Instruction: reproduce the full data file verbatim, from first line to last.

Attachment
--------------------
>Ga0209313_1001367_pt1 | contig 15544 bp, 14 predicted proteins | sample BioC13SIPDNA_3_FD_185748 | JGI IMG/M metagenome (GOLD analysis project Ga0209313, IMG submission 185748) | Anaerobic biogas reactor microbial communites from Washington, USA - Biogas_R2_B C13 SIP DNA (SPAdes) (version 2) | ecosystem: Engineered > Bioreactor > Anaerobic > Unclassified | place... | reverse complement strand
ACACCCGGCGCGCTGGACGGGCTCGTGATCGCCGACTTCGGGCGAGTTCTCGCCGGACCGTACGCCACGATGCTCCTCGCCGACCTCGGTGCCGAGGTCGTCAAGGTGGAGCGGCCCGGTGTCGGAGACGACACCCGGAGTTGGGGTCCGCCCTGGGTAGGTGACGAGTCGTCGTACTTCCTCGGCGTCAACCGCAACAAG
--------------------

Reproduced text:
>Ga0209313_1001367_pt1 | contig 15544 bp, 14 predicted proteins | sample BioC13SIPDNA_3_FD_185748 | JGI IMG/M metagenome (GOLD analysis project Ga0209313, IMG submission 185748) | Anaerobic biogas reactor microbial communites from Washington, USA - Biogas_R2_B C13 SIP DNA (SPAdes) (version 2) | ecosystem: Engineered > Bioreactor > Anaerobic > Unclassified | place... | reverse complement strand
ACACCCGGCGCGCTGGACGGGCTCGTGATCGCCGACTTCGGGCGAGTTCTCGCCGGACCGTACGCCACGATGCTCCTCGCCGACCTCGGTGCCGAGGTCGTCAAGGTGGAGCGGCCCGGTGTCGGAGACGACACCCGGAGTTGGGGTCCGCCCTGGGTAGGTGACGAGTCGTCGTACTTCCTCGGCGTCAACCGCAACAAG